Barin Ghosh, C.J. -
(1.) ON 1st March, 1988 the respondent was engaged as a daily wage Junior Engineer, by the writ petitioner herein. On 9th October 2003, a Scheme for regularization of daily wage employees was propounded by the petitioner. The said Scheme provided, amongst others, that a Junior Engineer, as the respondent was, if had been engaged as a daily wage worker by way of direct recruitment before 29th June 1991, and still working on said capacity on the date of making of the said Scheme, shall be considered for regular appointment, provided however, he had eligibility to be appointed in the post in accordance with the Rules. One of the required eligibility under the statutory Rules for engaging a Junior Engineer by direct recruitment is that the candidate concerned shall not be more than 32 years as on the date of appointment. Since the respondent was working with the petitioner in his capacity as a daily wage worker prior to 29th June 1991, it became necessary to ascertain whether, the respondent had eligibility of being directly recruited at the time he was first engaged as a daily wage worker on 1st March 1988. In order to complete the said exercise, it became necessary to look at the age of the respondent. While the same was looked at, it transpired that the respondent has furnished his High School certificate, where it was originally shown by words as well as in figures that the respondent was born on 5th May 1953, but the same was altered, both in words and in figures, to 5th May 1959. The said state of affair was brought to the notice of the respondent. No sooner the same was brought to the notice of the respondent, the respondent in writing held out to the petitioner that his date of birth is 5th May 1953, and that, in the High School certificate issued to him, the same has been incorrectly converted to 5th May, 1959. The petitioner also independently enquired from the school from where the High School certificate was issued and came to learn that, the said certificate, which was relied by the respondent, is a genuine certificate, where originally it was shown that the date of birth of the respondent is 5th May 1953. It appears that subsequent thereto, a show cause was issued to the respondent holding out that he caused manipulation in the High School certificate in order to obtain benefit of regularization. Respondent gave a reply to the show cause, denying material allegations contained therein. There after, a purported enquiry report was prepared, copy whereof was not served upon the respondent and, on the basis of the findings recorded in the enquiry report, the services of the respondent were terminated. Accordingly, respondent approached the Tribunal and, the Tribunal by the judgment and order impugned in the present writ petition, held that the enquiry conducted is contrary to the Uttar Pradesh Government Servant (Discipline and Appeal) Rules, 1999, and as such, the order of termination of the service of the respondent was not sustainable. This finding was recorded despite noting that the respondent was a daily wage Jr. Engineer. Having had recorded the said finding, the Tribunal, while quashed the order of disengagement or termination of service of the respondent, but at the same time gave liberty to the petitioner to conduct disciplinary proceedings against the respondent in accordance with the said Rules. While doing so, the Tribunal did not notice that the said Rules were applicable only in relation to the Government servants. The Tribunal also did not pronounce that a daily wage employee of the Government is also a Government servant. By the judgment and order impugned in the writ petition, the Tribunal directed consideration of the case of regularization of the respondent. Being aggrieved thereby, the present writ petition has been filed. Since it is not in dispute that, the status of the respondent was that of a daily waged employee from 1st March, 1988, until the date his services were terminated, although he was being paid consolidated remuneration, we have not been persuaded to accept the finding of the Tribunal that, the said Rules were applicable in relation to the respondent. The learned counsel for the respondent faintly submitted that since the remunerations paid to the respondent came from the consolidated fund of the State Government, the respondent should be treated to be a Government servant within the meaning of the said Rules. We, out rightly reject the said contention of the learned counsel, inasmuch as, all expenditure of the State Government comes only from the consolidated fund of the State Government and from no other sources. The learned counsel drew our attention to Clause (b) of Section 2 of the U.P. Public Services (Tribunal) Act, 1976 and submitted that a public servant means every person, who is in the pay of the State Government and, accordingly, whoever is in the pay of the State Government should be deemed to be a public servant and, since Government servants are also public servants, the respondent is a Government servant. The fact remains that the definition of public servants, as given in Clause (b) of Section 2 of the said Act, is for the purpose of the said Act. In order to enlarge the jurisdiction of the Tribunal, which was established for the purpose of redressing the grievances of public servants, the meaning of the word 'public servant' was not confined only to persons in the service, but was also extended to people in the pay of the State Government. We are, accordingly, constrained to hold that the Tribunal erred in holding that the provisions of the said 1999 Rules applied to the case of the respondent and, as such a breach of the provisions contained therein would render the action complained of in the claim petition unsustainable.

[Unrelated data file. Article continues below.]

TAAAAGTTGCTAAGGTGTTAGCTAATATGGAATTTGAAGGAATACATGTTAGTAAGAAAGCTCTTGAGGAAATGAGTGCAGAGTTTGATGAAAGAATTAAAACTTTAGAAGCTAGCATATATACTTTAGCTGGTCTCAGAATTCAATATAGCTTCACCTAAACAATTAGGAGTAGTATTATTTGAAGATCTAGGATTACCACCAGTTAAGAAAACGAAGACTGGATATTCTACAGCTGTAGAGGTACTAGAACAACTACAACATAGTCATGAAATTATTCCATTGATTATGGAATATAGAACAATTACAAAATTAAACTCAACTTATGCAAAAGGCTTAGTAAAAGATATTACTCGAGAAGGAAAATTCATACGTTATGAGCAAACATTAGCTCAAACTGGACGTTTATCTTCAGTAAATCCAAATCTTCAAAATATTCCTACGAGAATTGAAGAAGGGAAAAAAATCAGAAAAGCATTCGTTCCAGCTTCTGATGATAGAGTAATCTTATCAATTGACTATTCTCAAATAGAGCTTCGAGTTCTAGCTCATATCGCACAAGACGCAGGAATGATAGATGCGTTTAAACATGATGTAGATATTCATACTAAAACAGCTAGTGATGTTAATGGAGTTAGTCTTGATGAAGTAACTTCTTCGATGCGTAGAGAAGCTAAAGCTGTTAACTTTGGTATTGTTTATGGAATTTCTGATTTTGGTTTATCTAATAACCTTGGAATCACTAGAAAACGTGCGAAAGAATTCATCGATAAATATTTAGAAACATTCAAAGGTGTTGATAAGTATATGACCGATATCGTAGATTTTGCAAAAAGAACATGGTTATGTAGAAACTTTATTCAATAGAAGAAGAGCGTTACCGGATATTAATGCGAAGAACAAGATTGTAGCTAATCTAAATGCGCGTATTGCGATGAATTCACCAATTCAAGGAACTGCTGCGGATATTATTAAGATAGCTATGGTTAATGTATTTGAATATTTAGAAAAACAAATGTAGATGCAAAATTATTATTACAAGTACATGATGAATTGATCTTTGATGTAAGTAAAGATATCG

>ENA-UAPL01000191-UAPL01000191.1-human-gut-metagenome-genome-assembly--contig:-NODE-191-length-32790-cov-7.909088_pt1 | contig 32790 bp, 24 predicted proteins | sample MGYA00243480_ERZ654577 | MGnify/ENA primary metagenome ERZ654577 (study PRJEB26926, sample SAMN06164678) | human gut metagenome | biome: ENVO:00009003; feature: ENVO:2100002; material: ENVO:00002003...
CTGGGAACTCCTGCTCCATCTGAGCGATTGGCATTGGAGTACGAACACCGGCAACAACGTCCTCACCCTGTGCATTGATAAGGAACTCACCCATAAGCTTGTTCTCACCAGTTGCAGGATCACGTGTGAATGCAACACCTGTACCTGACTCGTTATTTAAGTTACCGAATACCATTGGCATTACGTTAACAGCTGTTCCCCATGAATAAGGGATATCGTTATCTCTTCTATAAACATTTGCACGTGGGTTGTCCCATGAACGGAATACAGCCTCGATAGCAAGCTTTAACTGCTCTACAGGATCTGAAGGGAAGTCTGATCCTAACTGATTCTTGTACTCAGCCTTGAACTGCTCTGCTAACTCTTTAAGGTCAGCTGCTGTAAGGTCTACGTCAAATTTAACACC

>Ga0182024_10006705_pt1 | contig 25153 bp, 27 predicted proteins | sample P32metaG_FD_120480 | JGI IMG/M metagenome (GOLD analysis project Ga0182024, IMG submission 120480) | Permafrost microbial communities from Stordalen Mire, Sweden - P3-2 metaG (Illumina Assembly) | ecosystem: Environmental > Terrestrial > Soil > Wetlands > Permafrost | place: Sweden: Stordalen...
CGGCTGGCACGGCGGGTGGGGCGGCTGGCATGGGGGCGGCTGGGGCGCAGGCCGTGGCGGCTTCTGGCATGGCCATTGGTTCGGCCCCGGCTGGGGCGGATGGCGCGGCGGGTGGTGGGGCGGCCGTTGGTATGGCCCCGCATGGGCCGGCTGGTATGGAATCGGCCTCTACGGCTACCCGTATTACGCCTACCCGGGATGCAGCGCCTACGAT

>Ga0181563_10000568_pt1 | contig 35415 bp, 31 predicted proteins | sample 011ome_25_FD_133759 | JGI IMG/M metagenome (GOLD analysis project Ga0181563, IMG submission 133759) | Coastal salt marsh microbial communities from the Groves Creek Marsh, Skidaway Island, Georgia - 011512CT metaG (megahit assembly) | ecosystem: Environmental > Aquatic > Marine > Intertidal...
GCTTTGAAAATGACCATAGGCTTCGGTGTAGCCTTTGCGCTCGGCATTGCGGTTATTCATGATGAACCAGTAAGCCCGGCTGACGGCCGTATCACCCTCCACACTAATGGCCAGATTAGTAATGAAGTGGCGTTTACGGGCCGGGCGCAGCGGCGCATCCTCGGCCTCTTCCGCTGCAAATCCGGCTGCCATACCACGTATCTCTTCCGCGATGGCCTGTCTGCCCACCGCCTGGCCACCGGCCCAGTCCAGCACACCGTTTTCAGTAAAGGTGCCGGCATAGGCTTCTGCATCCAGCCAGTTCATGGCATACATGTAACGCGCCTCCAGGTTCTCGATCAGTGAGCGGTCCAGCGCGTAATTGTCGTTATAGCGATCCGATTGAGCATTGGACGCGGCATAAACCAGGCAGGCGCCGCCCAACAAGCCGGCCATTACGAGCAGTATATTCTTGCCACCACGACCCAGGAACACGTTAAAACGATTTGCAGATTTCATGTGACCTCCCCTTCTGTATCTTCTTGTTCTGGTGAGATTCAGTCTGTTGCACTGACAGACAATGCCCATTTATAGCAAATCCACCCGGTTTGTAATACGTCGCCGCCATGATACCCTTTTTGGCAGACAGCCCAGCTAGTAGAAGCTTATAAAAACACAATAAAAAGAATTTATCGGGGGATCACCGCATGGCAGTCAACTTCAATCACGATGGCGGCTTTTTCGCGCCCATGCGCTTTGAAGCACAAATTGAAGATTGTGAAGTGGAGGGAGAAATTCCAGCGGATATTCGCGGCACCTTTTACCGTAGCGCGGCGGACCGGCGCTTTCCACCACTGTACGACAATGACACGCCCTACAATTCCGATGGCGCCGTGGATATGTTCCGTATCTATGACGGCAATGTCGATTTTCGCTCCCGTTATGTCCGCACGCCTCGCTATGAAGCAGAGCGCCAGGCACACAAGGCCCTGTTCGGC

(2.) AT the same time, we do not find any reason or justification for the petitioner to act in the manner it has acted. No sooner it came to the knowledge of the petitioner that the age of the respondent has been converted from 5th May, 1953 to 5th May, 1959, in an unjust manner, the petitioner brought the same to the notice of the respondent and, immediately the respondent accepted that his date of birth is 5th May 1953, and the same was unjustly converted to 5th May 1959. In view of the said acceptance, it was open to the petitioner to hold out to the respondent that, he goes out of the purview of regularization, but there was no just reason to issue a show cause and in furtherance thereof to dismiss or dis -engage the daily wage engagement of the respondent. For the reasons indicated above, we do not interfere with the judgment and order of the Tribunal impugned in the petition, whereby and under, the Tribunal has directed reinstatement, which should be read as re -engagement, of the respondent, but having regard to the fact that 1999 Rules or the Uttarakhand Government Servant (Discipline and Appeal) Rules 2003, had and have no application in relation to the respondent, we strike down that part of the order of the Tribunal by which the petitioner has been given liberty to proceed against the respondent under the said Rules and, also that part of the order of the Tribunal by which the petitioner has been directed to consider regularization of the respondent, inasmuch as, as on 1st March 1988, the respondent had crossed the age of 32 years on the basis of his accepted date of birth 5th May 1953. With the directions as above, we dispose of the writ petition and request the petitioner to re -engage the respondent in terms of the directions above, as soon as possible, but not later than one month from the date of service of a copy of this order upon the petitioner with a further request to the learned counsel for the respondent to obtain a copy of this order and submit the same to the petitioner.;